I don’t know how long this pandemic will last. I don’t know how you protect yourself. I don’t know if elderberry syrup will help. Or vitamin C. Or staying ten feet from everyone you know. Or when you can return to your apartment and feel safe doing your laundry and walking your dog.
I don’t know.
But, my beautiful girl, grab your surfboard. Be vigilant. Know that the wave that builds up behind you can help you plan your footing ahead. Look for for the starfish, follow the mantas… but be aware of the sharks.
I love you.
Join the discussion 12 Comments
Oh what a read! An incredible read Mary! What a gift to Lily. This is your virtual arms around her. Wish we could all write like this for our kids. Wow!
I just forwarded this link to my kids + their significants: “Mary Mott’s recent essay, which touches this mother’s heart too—thinking of/loving all of you”:
Thank you Mary.????????????❤️
Hello Mary, I checked your blog for inspiration and there this was…my next piece is going to be about letting go, about floating, about how sometimes that is all that can be done, and all that may be needed…at least in the short term. A little floating. Or surfing…a little moment of grace. Love you, thank you…Elisa
What a gift you are!
Dear Lily can be addressed to us all, realizing what we have struggled with and survived
the Ying and Yang of every wave. Thank you
Mary wonderful letter. We will all get though this and I believe we will be better people all around.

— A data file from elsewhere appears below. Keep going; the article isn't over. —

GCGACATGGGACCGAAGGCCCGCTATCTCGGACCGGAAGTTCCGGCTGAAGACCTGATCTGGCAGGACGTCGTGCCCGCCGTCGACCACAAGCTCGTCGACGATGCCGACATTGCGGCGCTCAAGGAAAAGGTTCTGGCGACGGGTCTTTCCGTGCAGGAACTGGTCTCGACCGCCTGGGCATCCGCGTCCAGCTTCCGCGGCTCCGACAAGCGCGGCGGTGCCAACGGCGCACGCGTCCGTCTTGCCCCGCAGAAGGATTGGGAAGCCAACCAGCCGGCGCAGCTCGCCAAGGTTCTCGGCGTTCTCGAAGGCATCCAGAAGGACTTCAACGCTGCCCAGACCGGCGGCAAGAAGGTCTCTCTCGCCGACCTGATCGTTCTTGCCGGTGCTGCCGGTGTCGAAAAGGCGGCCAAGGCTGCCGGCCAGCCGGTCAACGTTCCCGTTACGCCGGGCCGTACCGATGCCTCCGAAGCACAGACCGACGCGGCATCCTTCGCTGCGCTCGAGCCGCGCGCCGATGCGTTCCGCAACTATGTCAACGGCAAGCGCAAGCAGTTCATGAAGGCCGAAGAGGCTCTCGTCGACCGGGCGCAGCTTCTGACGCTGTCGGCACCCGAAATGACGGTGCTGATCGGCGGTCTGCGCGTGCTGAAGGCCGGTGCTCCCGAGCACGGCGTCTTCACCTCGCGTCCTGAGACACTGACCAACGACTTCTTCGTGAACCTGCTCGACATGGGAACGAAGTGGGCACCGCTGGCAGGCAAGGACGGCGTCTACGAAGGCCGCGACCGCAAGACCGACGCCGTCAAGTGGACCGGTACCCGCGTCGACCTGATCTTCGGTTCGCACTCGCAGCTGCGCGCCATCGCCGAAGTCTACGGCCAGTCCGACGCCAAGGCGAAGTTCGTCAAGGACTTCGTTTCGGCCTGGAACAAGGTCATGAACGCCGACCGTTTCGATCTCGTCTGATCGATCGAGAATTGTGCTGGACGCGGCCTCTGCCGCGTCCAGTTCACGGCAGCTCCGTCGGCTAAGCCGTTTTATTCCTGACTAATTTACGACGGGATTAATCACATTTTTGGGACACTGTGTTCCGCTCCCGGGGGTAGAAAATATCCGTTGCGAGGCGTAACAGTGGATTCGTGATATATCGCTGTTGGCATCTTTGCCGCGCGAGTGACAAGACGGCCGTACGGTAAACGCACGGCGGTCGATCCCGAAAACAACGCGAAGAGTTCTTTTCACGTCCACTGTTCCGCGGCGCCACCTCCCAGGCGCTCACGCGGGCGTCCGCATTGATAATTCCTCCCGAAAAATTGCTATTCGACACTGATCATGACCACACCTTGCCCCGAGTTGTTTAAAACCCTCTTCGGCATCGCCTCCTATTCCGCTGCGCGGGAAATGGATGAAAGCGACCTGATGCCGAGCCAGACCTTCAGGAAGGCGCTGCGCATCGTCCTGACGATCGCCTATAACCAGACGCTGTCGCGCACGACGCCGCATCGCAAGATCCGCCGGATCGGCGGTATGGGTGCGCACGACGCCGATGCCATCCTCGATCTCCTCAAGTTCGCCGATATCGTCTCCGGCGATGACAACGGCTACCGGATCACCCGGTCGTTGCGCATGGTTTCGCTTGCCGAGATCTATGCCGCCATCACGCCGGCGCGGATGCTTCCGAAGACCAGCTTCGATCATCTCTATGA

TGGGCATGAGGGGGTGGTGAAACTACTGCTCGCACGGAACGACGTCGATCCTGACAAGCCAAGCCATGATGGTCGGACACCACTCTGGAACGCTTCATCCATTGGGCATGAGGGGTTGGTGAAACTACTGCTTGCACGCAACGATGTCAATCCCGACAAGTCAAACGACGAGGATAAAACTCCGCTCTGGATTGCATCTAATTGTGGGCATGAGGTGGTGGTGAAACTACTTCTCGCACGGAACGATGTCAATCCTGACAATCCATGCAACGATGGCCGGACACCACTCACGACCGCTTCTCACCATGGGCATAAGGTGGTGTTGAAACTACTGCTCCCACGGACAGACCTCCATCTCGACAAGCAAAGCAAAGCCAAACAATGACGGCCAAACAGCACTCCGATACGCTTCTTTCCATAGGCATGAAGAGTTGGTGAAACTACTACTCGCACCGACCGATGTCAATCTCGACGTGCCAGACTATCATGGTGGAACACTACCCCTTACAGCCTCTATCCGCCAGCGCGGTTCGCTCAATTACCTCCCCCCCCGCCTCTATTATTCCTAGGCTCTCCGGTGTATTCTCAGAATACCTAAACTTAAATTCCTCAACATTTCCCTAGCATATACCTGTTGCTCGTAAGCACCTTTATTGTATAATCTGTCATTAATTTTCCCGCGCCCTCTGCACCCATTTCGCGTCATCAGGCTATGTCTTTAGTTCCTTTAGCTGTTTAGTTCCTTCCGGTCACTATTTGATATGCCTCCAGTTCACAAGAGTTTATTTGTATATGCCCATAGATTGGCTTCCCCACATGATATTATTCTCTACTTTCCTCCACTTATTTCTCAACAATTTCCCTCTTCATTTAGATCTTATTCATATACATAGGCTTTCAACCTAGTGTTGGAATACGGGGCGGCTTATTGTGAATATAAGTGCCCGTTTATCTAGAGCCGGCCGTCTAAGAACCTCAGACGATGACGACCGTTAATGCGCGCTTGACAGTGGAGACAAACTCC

If we have not made changes in our lives then we did not learn a thing from this Pandemic.
You brought me back to the same memories you have. Even the polio. Dons dad got polio in his 20’s.
Thank you for sharing
gave me chills….LOVE…love you…
You took me exactly where I wanted to go with this. In the darkest times, we need to remember how good we feel most of the time. There’s a peculiar phenomenon that psychologists and smart investors learn about called the “negativity bias” that says the emotion of loss is much greater than the joy we derive when we win. There’s lots of explanations but the one that makes sense to me is that it’s evolutionary; it was how we stayed alive as cavemen from stuff that was trying to kill us. Back in the day, we paid more attention to not eating poisonous berries than savoring delicious ones. Our minds were shaped by the fact that we had to pay attention to risk. Social scientists have determined that we need four positive things to outweigh one negative thing. The “cure”for this is make four positive comments for every negative one. They’ve even said that couples who have an argument need to have sex four times to resolve the argument. (I think that one was created by the good folks who brought us Viagra.) I love this piece. xoME
Wow, Mary very well done. As my mother used to say “keep your chin up”. Bill
Mary, I love your letter to Lily. Thank you for your wisdom and your ability to express emotion so eloquently. You have a rare gift. Thank you for sharing it. Fern
Wow! What a moving letter. I wish my mother was alive to read this. Sending to my children, my grandchildren and to all my friends’ children! XOXOXOXO
I love to reread this piece, once again Mary, your big beautiful heart comes through, takes me done a different road. Lucky Lily, to have you as a mom.